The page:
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Home / Markets / Stock Markets /  ICICI Bank shares rise on board's decision to sack ex-CEO Chanda Kochhar

Shares of ICICI Bank Ltd gained nearly 3% on Thursday, a day after the private sector lender posted an improvement in asset quality and an investigation found former chief executive Chanda Kochhar had violated internal bank policies.

The board has decided to "claw back" all bonuses paid to Kochhar between April 2009 until March 2018, following the conclusion of investigation led by former Supreme Court judge B. N. Srikrishna.

Kochhar said she was "utterly disappointed, hurt and shocked by the decision."

But investors welcomed the news, with shares rising as much as 2.9% to a more than one-week high of 376.65 in heavy trade. Nearly 32.6 million shares had changed hands by 0437 GMT, compared with the 30-day average of 15.8 million.

Shares of the country's third-largest private sector lender by market value were last up 1% at 369.95.

ICICI Bank case: Read all the latest update

Analysts at Jefferies said they fear legal options being pressed from both sides, pulling in both current and past executives, and which at best would be a "nuisance and noise".

Brokerages upbeat on Q3 results

At least four brokerages raised their target price on the stock, though the lender posted a fall in third-quarter profit on Wednesday.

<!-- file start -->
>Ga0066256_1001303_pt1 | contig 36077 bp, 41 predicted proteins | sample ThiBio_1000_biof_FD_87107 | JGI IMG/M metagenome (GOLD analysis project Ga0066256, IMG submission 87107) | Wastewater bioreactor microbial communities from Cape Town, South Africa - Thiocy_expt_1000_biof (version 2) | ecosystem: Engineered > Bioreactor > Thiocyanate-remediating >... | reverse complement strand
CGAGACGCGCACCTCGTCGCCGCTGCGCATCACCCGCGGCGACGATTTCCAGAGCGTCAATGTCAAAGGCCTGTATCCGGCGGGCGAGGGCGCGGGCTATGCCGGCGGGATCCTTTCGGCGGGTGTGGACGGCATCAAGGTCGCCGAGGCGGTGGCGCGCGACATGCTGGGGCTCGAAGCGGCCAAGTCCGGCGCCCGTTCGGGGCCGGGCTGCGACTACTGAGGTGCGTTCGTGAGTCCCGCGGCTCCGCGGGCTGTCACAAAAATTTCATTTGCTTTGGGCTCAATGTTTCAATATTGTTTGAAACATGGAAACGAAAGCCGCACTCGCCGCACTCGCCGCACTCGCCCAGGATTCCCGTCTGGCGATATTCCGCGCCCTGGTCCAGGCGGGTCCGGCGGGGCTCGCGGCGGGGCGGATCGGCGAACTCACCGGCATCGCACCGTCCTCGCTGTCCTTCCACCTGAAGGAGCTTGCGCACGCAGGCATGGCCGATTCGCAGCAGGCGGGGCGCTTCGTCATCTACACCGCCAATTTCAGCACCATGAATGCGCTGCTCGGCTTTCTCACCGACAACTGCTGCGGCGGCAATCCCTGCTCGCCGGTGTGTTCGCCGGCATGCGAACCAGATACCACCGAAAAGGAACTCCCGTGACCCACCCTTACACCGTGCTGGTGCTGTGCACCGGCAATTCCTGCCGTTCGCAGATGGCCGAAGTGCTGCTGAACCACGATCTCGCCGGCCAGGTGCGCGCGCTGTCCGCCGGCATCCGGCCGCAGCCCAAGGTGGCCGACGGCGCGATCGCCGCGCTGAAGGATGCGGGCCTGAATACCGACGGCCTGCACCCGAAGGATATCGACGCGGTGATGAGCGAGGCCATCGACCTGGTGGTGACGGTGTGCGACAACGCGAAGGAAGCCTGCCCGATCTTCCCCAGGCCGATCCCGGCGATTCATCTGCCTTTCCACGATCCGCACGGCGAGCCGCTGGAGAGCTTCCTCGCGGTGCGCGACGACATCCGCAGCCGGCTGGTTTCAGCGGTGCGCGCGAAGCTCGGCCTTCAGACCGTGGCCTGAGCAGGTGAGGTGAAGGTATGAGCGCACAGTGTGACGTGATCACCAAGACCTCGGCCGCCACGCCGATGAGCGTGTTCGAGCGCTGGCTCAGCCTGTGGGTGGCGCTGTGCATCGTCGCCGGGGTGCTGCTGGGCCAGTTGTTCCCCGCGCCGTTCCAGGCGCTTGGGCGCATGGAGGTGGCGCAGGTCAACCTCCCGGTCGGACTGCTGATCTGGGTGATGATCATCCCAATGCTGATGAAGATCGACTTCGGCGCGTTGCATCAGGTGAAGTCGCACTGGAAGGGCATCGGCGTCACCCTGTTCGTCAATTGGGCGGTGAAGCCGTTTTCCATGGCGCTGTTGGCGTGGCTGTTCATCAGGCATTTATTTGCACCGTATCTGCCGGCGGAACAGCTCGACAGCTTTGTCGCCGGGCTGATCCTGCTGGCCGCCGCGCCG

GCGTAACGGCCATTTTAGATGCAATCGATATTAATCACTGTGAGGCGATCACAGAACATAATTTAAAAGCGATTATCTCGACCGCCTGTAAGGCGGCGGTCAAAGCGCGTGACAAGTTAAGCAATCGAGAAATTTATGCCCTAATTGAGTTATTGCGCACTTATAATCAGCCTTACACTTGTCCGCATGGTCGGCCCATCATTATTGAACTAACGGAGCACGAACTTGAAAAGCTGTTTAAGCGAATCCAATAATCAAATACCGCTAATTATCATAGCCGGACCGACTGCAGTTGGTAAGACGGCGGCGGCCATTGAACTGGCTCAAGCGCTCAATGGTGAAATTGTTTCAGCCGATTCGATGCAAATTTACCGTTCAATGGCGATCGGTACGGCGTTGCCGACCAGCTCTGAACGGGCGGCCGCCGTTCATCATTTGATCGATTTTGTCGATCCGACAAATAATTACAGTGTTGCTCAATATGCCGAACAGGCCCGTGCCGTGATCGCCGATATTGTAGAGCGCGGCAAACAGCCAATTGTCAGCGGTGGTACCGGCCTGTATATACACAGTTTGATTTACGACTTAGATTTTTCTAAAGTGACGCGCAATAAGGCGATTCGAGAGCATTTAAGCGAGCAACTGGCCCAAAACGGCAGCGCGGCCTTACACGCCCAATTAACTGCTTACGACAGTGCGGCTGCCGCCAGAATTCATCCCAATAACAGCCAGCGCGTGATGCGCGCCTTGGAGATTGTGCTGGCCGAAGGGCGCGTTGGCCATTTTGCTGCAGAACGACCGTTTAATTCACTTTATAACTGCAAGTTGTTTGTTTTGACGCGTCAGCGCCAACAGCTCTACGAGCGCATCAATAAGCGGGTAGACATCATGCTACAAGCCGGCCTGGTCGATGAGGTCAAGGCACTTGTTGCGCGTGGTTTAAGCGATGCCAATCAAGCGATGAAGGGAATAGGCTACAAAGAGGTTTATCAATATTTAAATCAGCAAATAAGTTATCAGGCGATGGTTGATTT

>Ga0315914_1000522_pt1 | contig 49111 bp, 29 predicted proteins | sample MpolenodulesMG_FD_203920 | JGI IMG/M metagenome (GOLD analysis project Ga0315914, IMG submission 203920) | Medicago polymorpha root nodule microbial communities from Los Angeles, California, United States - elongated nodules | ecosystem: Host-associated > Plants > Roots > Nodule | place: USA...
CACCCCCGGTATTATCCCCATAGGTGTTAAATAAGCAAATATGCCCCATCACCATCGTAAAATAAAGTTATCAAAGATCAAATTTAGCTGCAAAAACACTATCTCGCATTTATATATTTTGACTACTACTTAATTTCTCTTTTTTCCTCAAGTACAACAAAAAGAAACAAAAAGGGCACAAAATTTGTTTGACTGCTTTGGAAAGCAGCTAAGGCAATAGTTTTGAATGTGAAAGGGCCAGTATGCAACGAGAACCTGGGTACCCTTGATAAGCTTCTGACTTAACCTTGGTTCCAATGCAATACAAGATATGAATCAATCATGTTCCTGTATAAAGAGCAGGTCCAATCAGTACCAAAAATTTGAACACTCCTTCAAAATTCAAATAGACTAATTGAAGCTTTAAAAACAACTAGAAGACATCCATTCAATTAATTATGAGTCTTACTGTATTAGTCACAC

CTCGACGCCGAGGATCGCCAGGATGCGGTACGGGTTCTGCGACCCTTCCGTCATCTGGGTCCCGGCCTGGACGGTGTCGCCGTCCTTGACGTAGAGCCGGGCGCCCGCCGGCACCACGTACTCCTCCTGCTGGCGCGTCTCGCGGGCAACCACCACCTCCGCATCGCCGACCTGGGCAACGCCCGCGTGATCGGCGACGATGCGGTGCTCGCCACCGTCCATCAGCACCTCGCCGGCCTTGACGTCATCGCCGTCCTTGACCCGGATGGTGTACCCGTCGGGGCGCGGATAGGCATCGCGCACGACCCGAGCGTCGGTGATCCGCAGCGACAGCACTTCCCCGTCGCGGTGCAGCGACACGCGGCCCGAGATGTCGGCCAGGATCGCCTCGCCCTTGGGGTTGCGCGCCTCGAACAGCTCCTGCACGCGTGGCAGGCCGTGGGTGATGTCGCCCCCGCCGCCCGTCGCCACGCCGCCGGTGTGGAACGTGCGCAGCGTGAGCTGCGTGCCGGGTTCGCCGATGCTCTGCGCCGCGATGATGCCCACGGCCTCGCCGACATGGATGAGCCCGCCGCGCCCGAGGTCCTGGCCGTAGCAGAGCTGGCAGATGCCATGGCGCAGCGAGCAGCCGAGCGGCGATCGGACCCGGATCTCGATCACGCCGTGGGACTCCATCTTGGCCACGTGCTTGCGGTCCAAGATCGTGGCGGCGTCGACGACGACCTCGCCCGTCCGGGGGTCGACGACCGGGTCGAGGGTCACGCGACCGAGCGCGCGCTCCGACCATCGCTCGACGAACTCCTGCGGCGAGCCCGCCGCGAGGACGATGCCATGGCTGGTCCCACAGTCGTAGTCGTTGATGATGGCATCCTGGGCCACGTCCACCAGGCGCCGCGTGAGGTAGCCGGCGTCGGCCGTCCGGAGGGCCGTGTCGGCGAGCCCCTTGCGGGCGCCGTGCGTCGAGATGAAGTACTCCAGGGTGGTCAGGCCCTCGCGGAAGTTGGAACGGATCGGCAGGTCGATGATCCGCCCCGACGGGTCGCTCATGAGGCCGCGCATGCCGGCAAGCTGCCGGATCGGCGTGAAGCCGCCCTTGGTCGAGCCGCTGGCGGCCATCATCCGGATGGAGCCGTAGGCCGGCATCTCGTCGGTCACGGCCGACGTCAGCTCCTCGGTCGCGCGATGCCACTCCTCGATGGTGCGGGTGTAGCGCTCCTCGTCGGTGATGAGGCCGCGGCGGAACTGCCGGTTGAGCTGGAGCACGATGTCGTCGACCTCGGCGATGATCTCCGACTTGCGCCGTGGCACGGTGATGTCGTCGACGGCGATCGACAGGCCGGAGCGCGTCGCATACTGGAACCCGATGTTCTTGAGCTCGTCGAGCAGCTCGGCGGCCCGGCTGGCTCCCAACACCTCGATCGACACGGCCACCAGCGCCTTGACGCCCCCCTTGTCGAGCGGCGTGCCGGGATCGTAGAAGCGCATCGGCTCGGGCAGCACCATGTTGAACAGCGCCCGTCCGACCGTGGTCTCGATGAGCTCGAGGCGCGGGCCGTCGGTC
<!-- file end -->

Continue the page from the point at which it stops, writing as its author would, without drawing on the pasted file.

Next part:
Gross bad loans as a percentage of total loans, a measure of asset quality, fell to 7.75 percent at the end of December, from 8.54 percent in the previous quarter and 7.82 percent a year earlier.

ICICI Bank, however, accounts for a chunk of the country's bad loans. For an interactive graphic on the bad loans ratio at some Indian private sector lenders

ICICI Bank "continues to show promise with trending lower new NPL formation, and balance sheet growth with higher granularity on both asset and liability side," Jefferies analysts wrote in a note.

The brokerage raised its target price to 450 from 385, while HSBC hiked it to 415 from 400.

Credit Suisse analysts said the asset quality trends further reinforced the view of credit cycle turning.


This story has been published from a wire agency feed without modifications to the text. Only the headline has been changed.

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